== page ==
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Is "belongingness" used in American English? Ex. "the construction of social belongingness is markedly a relational process".

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    Those Americans who would write "the construction of social _____ is markedly a relational process" might actually be prone to using the word "belongingness". But the rest of us don't. – Peter Shor Apr 11 '16 at 19:42
  • I've never heard it before. But if you drop the "ness" - "the construction of social belonging is markedly a relational process" then yes, that sounds natural. – cobaltduck Apr 11 '16 at 19:43
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    I'd agree that 'belongingness' sounds more awkward than the gerund 'belonging', but it is still valid. – superato Apr 11 '16 at 19:51
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    I remember belongingness from Maslow, but nowadays it seems to be associated primarily with something called belongingness theory in psychology. So yes, it is used, but I would not recommend that you use it except very carefully. Among social scientists, it refers to a specific concept. Among the general public, belonging is entirely adequate. – choster Apr 11 '16 at 21:14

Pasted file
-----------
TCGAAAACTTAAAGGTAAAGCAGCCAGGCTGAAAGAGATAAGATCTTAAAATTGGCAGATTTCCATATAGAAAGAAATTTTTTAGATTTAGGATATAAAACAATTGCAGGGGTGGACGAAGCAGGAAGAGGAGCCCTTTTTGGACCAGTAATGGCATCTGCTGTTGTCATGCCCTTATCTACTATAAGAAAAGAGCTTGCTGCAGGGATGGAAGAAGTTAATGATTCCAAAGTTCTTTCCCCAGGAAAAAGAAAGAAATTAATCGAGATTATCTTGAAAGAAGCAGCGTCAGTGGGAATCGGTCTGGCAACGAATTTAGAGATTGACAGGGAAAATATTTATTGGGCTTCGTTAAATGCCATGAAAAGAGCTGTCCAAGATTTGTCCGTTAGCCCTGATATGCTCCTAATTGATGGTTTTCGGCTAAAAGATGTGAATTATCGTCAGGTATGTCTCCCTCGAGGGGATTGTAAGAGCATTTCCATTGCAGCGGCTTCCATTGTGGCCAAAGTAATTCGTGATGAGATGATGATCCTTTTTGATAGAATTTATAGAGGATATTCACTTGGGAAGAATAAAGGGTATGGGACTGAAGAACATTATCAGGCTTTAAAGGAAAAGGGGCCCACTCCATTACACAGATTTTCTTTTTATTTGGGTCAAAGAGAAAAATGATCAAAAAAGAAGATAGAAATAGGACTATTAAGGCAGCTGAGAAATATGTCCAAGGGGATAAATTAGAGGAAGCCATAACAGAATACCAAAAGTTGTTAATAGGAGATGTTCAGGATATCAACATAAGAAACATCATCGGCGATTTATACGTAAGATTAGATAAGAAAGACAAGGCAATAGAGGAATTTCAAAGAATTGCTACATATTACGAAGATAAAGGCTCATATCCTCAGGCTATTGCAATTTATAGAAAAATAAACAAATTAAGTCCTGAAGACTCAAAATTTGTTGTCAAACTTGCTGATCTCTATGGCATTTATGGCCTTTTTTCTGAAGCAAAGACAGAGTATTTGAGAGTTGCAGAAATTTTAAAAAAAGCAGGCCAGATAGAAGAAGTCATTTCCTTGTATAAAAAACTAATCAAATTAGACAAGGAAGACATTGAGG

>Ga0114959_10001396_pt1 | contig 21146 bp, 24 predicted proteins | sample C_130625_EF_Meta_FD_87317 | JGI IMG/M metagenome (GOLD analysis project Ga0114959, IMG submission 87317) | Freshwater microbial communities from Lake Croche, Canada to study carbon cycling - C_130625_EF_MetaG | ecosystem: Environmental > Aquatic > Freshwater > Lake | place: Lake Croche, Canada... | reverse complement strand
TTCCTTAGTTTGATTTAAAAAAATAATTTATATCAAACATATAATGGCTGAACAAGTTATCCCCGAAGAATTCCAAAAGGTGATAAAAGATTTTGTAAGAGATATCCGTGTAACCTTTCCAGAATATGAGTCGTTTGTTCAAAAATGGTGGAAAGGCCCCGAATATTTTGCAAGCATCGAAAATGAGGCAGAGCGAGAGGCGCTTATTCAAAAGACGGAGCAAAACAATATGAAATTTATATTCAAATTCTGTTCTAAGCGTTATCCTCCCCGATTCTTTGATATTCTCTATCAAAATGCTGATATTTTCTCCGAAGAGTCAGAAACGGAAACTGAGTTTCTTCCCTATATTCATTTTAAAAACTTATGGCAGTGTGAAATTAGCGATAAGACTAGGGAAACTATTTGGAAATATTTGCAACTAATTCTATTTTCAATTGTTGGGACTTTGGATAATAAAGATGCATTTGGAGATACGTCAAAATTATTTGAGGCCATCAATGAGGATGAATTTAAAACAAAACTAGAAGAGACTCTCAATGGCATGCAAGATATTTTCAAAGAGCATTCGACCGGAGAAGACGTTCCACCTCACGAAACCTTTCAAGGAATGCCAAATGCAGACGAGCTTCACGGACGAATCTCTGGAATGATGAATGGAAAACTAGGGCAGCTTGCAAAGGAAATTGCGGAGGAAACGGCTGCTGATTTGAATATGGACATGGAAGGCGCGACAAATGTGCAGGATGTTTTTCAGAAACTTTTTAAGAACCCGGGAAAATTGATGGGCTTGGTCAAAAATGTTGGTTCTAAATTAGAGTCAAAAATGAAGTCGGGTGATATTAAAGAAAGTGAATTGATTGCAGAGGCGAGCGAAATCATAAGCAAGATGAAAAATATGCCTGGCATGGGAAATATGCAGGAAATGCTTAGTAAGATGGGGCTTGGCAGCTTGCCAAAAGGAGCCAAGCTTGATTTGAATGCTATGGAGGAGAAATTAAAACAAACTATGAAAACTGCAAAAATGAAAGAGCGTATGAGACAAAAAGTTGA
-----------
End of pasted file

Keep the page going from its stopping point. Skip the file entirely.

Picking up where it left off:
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    Only under duress, or the influence of soporific writing. :-). – Rob_Ster Apr 12 '16 at 1:30
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Belongingness:

  • the quality or state of being an essential or important part of something:

    • The company has developed social programs to give employees a sense of belongingness.

(Random House Dictionary)

The term appears to be more common than one might expect and according to Ngram it is now equally common in AmE and BrE.

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    Though it is mostly used as psychological jargon/double talk. It's not a word that ordinary humans would use. – Hot Licks Jul 11 '16 at 3:23

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